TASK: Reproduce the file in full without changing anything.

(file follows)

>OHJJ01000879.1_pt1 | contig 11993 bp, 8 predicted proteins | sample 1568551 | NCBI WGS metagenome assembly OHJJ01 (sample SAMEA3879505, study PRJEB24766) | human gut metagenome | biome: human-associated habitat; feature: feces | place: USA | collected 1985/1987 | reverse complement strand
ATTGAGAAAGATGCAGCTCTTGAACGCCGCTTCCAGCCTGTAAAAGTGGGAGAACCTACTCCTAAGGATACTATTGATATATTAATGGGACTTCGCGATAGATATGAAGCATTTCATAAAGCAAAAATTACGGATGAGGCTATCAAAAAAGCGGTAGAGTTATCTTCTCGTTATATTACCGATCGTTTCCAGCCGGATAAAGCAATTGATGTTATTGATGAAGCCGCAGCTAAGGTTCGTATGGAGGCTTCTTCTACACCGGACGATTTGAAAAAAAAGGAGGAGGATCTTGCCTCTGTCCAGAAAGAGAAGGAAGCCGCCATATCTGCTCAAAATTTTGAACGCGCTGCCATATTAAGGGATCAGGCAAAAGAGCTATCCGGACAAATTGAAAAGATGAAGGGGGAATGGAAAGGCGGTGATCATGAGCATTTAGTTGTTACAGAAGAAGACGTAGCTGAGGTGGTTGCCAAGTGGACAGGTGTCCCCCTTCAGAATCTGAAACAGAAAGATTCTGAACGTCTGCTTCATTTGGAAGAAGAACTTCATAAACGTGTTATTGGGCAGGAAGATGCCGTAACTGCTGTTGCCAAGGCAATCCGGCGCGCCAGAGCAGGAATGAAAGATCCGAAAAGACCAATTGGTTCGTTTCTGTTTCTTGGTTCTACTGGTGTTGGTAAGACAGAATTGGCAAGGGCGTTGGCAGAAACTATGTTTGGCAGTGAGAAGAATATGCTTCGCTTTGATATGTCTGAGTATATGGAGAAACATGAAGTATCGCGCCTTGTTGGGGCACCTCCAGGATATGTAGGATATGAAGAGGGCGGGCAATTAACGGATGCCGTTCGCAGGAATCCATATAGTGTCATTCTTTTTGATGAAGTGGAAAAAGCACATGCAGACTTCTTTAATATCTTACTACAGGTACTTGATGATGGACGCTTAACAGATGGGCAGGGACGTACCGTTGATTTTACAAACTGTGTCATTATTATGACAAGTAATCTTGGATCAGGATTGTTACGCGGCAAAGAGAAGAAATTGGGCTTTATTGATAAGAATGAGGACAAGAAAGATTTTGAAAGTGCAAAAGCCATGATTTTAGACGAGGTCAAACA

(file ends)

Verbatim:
>OHJJ01000879.1_pt1 | contig 11993 bp, 8 predicted proteins | sample 1568551 | NCBI WGS metagenome assembly OHJJ01 (sample SAMEA3879505, study PRJEB24766) | human gut metagenome | biome: human-associated habitat; feature: feces | place: USA | collected 1985/1987 | reverse complement strand
ATTGAGAAAGATGCAGCTCTTGAACGCCGCTTCCAGCCTGTAAAAGTGGGAGAACCTACTCCTAAGGATACTATTGATATATTAATGGGACTTCGCGATAGATATGAAGCATTTCATAAAGCAAAAATTACGGATGAGGCTATCAAAAAAGCGGTAGAGTTATCTTCTCGTTATATTACCGATCGTTTCCAGCCGGATAAAGCAATTGATGTTATTGATGAAGCCGCAGCTAAGGTTCGTATGGAGGCTTCTTCTACACCGGACGATTTGAAAAAAAAGGAGGAGGATCTTGCCTCTGTCCAGAAAGAGAAGGAAGCCGCCATATCTGCTCAAAATTTTGAACGCGCTGCCATATTAAGGGATCAGGCAAAAGAGCTATCCGGACAAATTGAAAAGATGAAGGGGGAATGGAAAGGCGGTGATCATGAGCATTTAGTTGTTACAGAAGAAGACGTAGCTGAGGTGGTTGCCAAGTGGACAGGTGTCCCCCTTCAGAATCTGAAACAGAAAGATTCTGAACGTCTGCTTCATTTGGAAGAAGAACTTCATAAACGTGTTATTGGGCAGGAAGATGCCGTAACTGCTGTTGCCAAGGCAATCCGGCGCGCCAGAGCAGGAATGAAAGATCCGAAAAGACCAATTGGTTCGTTTCTGTTTCTTGGTTCTACTGGTGTTGGTAAGACAGAATTGGCAAGGGCGTTGGCAGAAACTATGTTTGGCAGTGAGAAGAATATGCTTCGCTTTGATATGTCTGAGTATATGGAGAAACATGAAGTATCGCGCCTTGTTGGGGCACCTCCAGGATATGTAGGATATGAAGAGGGCGGGCAATTAACGGATGCCGTTCGCAGGAATCCATATAGTGTCATTCTTTTTGATGAAGTGGAAAAAGCACATGCAGACTTCTTTAATATCTTACTACAGGTACTTGATGATGGACGCTTAACAGATGGGCAGGGACGTACCGTTGATTTTACAAACTGTGTCATTATTATGACAAGTAATCTTGGATCAGGATTGTTACGCGGCAAAGAGAAGAAATTGGGCTTTATTGATAAGAATGAGGACAAGAAAGATTTTGAAAGTGCAAAAGCCATGATTTTAGACGAGGTCAAACA